The year 2020, when the entire world was trying to fight an unknown disease and effectively went into stringent lockdown – Christian missionaries were very sorted in their goals. In fact, they manipulated people and lured weaker sections of society into their fold. While India was battling the Chinese pandemic, such missionaries initiated a wave of proselytisation previously unheard of in India. Reports suggest that missionaries were able to convert as many as 1,00,000 people to Christianity amidst the lockdown last year. Further, missionaries also planted several churches all across India, using them as a shot in the arm for their predatory proselytisation.
According to David Reeves, the CEO of unfoldingWord, an organisation dedicated to church planting and ‘translating God’s Word — with accuracy and excellence’, one of their partners of the church planting network shared a detailed report about how susceptible Indians were lured into the Christian fold during trying circumstances faced by people around the country. David Reeves admitted that the work done by missionaries during the lockdown was much more than they had ever undertaken even in the absence of the pandemic.
In an interview to Missionary Network News, Reeves said, “Because they could not meet with others during lockdown, they decided [to] simply start specifically praying for unsaved people they know. Then, they decided to follow up those prayers by phone and WhatsApp. They estimate about 100,000 conversions during lockdown as a result of this approach. Similarly, with church planting, they encouraged every church to [pray for] 10 specific villages or neighbourhoods [with] no church. Then, as restrictions loosened slightly, they were able to get into these regions. They estimate that churches adopted about 50,000 villages during lockdown, and 25% now have an “opening” for the Gospel — some believers, a small house church, etc.”
According to Reeves, church-planting organisations were able to make more churches in India than they have in the past 25 years combined. This should give Indians a sense of how Christian missionaries are invading the country, and destroying Dharma in rural India. It is understandable that authorities last year had their hands full while dealing with the pandemic, but for missionaries to score such successes in India is truly a blot on all authorities concerned, who should have been ensuring that the predatory measures employed by such supremacist organisations are culled. There are estimated to be over 110 Evangelical organisations with a ‘Church Planting’ mission running steadily in India, who set out every year with a specific set of objectives for conversion and targets for new Churches.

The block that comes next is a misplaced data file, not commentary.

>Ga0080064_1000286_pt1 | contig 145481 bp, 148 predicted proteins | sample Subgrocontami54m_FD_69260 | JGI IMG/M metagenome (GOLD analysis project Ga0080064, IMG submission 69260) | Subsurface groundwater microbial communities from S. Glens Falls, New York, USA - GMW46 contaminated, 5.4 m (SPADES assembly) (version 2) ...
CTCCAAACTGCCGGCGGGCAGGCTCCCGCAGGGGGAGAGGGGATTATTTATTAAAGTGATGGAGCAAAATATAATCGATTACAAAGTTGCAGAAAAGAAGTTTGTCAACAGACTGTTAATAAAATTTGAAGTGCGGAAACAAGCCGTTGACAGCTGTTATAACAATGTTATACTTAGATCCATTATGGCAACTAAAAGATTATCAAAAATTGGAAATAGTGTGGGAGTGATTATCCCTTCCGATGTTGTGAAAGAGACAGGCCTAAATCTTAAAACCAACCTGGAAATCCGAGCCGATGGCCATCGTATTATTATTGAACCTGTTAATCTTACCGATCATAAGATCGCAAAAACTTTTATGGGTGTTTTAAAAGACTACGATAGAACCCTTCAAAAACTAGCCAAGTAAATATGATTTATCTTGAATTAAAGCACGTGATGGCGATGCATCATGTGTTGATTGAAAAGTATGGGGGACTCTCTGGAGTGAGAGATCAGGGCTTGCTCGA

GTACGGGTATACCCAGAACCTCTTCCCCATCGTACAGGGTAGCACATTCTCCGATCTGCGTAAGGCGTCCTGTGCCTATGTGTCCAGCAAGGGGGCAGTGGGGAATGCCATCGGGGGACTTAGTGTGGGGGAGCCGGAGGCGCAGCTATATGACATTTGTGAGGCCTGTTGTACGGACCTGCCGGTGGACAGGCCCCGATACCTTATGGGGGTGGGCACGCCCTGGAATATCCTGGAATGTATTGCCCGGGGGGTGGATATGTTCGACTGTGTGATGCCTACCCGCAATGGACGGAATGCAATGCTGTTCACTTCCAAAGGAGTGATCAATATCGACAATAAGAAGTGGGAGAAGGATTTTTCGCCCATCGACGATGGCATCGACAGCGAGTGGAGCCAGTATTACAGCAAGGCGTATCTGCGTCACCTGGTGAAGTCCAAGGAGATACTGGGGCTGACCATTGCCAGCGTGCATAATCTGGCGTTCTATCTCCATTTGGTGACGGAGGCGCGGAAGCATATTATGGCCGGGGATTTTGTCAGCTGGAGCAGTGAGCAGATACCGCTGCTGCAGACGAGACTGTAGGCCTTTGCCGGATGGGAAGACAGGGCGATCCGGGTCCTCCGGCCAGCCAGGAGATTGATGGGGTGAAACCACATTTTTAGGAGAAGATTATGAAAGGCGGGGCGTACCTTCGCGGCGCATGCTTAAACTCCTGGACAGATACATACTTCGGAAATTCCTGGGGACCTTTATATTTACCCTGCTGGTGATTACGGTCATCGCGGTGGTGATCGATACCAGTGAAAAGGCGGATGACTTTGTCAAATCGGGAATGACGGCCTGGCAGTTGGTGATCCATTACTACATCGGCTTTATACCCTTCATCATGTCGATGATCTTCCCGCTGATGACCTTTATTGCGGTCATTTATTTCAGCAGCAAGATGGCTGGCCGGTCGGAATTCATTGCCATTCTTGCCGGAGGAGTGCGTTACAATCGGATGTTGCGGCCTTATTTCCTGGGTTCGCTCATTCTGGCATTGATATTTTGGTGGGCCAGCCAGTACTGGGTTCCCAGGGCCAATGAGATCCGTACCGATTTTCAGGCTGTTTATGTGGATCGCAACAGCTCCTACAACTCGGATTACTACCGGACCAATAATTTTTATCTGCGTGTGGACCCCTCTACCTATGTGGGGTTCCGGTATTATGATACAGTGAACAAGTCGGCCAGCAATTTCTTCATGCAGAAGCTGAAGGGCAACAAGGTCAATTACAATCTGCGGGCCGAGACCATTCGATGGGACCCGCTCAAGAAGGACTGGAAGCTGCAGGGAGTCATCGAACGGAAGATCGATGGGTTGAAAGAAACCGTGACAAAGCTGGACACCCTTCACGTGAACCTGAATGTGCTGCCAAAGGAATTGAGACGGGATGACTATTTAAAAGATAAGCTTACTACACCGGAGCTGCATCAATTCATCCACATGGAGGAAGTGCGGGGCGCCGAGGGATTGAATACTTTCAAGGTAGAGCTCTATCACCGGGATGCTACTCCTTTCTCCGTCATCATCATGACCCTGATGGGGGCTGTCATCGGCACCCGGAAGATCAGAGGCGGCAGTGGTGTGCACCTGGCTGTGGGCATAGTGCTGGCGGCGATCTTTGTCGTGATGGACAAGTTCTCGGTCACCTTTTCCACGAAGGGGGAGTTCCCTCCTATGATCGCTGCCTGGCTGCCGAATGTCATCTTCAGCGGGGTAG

Interestingly, however, Reeves claimed that Christians were being persecuted in India, despite missionaries in the country during an unprecedented number of Indians into the Christian fold in the past year. Reeves says several of his friends in India were killed for their Kingdom-building efforts. Others were “thrown in prison [or] persecuted in various ways,” he adds. He also remarked, “There are plenty of risks involved, but it won’t stop the Church from moving forward.”
Going forward, the Modi government must make it a point to keep the activities of such missionaries in check. In absence of them being scrutinised, Indians will continue to be trapped by such organisations and converted mercilessly.